Portrait of Fear, Days Before the Great Flood of '93
And what was I so afraid of in Foley, Missouri?
Maybe, the heavy pulse of owl breath that clung to wind like desire, the birthing cries and screams of possums in corn fields behind me that crept electric and painted the body of a stuttering morning. My father’s Vietnam buddies who sat at the vinyl kitchen table, craggy faces broken and weathered as they played pinochle, and patted my ass and hips when I walked by, their cigarette ash coating sloped kitchen floor. Or, our house. Lurching on stilts in summer’s steamy wind, as I braced myself against trembling walls. The jonboat, screech of metal galling against rock and rotting wood post beneath our raised house. A dead deer, killed off-season, swinging from rafters below, ticks piling on her back as she bled out into dirt and tackle boxes nesting in gravel. Death was a promise here, lurking behind urgent summers beauty. It was a wild horse, hard gaiting in circles next to the levee behind us. Hovering in the burnt-out rusted car beside us. Death, the stray bullet shells fired from my cousin’s guns as they aimlessly shot at rabbits, squirrels. More blood running with their roaring laughter, leeching across wet road. It lived in the conversations we had about tourists who fell from same limestone cliffs we hiked all summer. Their bodies sliding down grey scarps, sinking into oiled river water, where it seemed nothing we said could stop them from breaching into the garred fish water. That summer, before the floods came, water rose and ate its own foul turbid currents. It sucked on the sweat-soaked ear of town at the bait shop as we talked about flood stage, gullies cresting and fattening in the stained smell of old water. It flashed on my warm feet and ankles when I went frog gigging at night. We got used to the gulped feeling, longing to be left out to dry, wondering about the source. Where did this water come from? It couldn’t just be the rain licking its tongue, slaughtering an already full creek belly. Impossible, that the thrum of poison skulking against our skin, filling the bathtub base, was not more than a surge of storm picking up sand and rock downstream. At night, roiling in the distance across the wet track of Hwy. 70, their tunes muffled and aging, I heard the train whistles. A pierced sound, a barbed bouquet punctuating the ranks of the river.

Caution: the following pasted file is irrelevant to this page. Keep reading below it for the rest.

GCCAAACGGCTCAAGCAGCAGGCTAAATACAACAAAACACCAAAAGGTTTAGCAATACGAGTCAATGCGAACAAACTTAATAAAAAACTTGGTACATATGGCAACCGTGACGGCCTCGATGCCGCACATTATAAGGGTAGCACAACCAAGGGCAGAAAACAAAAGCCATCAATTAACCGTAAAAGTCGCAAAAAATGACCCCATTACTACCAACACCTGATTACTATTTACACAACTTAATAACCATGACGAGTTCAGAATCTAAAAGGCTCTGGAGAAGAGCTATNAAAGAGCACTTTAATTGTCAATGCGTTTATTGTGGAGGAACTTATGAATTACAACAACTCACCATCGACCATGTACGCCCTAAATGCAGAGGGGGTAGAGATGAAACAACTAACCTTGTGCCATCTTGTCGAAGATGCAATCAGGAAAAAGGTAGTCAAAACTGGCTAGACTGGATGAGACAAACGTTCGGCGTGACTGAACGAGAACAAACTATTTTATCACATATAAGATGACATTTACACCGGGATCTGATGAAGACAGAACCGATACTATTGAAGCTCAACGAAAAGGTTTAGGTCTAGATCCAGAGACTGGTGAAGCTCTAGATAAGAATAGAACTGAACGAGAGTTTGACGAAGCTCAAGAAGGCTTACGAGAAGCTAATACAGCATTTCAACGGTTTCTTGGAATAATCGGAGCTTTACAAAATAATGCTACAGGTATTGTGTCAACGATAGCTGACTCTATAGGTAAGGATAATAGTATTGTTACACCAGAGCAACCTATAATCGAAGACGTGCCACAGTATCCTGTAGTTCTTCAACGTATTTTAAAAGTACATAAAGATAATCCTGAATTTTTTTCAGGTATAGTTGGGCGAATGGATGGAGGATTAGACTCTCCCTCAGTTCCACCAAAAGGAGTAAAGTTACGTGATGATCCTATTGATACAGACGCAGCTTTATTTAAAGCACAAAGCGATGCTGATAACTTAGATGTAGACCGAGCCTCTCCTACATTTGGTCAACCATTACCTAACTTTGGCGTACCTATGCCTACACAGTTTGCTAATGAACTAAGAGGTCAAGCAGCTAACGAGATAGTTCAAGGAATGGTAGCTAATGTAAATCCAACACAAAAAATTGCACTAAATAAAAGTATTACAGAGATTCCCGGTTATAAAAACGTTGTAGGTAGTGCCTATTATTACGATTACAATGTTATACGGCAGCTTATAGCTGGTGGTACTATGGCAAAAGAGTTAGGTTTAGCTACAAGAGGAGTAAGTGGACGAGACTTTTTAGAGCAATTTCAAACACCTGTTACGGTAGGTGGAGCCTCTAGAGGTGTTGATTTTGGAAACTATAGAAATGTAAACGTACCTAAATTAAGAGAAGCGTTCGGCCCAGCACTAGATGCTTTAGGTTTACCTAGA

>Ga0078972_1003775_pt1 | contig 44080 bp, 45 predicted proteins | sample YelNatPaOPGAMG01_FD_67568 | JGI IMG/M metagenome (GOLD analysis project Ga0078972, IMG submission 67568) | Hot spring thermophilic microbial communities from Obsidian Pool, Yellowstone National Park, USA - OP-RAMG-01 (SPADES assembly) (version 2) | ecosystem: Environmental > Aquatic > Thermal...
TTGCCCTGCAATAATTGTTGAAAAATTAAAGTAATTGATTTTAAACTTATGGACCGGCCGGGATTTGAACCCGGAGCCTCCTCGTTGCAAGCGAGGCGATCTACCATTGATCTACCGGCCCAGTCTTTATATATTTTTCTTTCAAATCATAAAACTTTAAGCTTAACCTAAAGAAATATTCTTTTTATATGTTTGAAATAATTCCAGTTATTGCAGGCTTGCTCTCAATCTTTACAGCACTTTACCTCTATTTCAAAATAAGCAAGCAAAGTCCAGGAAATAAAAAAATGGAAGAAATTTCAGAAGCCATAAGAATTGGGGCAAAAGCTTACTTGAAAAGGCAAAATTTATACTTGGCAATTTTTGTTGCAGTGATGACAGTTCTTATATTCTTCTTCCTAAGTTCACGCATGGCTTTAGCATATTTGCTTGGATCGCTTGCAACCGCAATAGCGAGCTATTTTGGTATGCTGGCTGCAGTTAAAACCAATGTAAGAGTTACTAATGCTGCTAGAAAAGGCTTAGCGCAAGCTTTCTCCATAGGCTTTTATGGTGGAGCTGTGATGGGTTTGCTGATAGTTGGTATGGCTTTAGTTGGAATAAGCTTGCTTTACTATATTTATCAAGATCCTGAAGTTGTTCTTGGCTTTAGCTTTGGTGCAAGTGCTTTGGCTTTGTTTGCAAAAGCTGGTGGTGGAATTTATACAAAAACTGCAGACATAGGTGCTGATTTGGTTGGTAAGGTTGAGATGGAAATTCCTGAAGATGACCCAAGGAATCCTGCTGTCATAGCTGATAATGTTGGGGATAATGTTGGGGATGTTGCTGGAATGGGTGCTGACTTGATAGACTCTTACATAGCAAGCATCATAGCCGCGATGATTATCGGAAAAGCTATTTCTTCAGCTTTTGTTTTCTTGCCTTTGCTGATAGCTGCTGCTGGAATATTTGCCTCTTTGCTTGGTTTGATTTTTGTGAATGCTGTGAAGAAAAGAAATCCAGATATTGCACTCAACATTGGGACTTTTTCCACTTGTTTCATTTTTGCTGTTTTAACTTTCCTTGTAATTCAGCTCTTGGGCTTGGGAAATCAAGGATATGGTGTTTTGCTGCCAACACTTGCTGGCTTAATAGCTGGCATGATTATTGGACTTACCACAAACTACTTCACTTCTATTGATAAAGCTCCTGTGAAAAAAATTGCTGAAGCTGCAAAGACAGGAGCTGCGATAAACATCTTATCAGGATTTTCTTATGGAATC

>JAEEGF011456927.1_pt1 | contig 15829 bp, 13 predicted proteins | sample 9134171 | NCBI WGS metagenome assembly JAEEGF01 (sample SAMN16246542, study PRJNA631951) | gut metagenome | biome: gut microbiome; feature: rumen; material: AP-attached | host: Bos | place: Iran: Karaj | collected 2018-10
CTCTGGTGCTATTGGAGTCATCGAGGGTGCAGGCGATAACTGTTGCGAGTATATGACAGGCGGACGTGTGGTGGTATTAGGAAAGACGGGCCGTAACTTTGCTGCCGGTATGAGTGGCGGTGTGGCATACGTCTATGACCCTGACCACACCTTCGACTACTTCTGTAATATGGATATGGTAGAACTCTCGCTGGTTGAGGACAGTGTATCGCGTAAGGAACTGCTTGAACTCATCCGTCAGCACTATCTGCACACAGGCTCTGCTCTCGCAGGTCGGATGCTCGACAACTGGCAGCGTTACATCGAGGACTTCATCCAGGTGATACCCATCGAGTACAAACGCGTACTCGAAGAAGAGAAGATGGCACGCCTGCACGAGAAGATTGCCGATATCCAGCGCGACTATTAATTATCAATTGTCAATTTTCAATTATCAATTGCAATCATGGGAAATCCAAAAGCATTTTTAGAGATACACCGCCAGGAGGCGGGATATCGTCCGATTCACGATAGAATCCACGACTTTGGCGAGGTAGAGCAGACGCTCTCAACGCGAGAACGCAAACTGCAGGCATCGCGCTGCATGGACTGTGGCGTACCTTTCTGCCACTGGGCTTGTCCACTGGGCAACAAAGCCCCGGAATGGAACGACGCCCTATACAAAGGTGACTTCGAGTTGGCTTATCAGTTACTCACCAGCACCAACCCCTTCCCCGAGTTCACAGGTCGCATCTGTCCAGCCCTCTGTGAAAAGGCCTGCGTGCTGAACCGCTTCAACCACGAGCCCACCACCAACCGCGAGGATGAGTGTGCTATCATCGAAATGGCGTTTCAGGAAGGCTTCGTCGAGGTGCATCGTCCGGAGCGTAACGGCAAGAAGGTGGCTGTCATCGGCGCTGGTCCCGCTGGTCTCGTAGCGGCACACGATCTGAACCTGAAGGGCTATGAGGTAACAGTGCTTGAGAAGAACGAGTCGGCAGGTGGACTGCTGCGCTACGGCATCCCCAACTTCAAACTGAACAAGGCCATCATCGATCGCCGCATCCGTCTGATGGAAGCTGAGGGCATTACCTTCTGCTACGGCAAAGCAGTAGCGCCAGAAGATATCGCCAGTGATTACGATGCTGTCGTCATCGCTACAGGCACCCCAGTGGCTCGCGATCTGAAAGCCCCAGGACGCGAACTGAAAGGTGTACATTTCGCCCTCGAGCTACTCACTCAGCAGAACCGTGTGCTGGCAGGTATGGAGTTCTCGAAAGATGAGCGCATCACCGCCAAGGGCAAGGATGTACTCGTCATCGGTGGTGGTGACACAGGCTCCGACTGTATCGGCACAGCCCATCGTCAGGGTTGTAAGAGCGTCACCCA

Jessica Freeman has been published in Tinderbox, River Bluff Review, UCity Review, Flood Stage: an Anthology, and others. She has poems forthcoming in Mississippi Review and Liminal Women, and is a former winner of the Joanne Hirshfield Memorial Poetry Prize, and a Slattery Arts Award.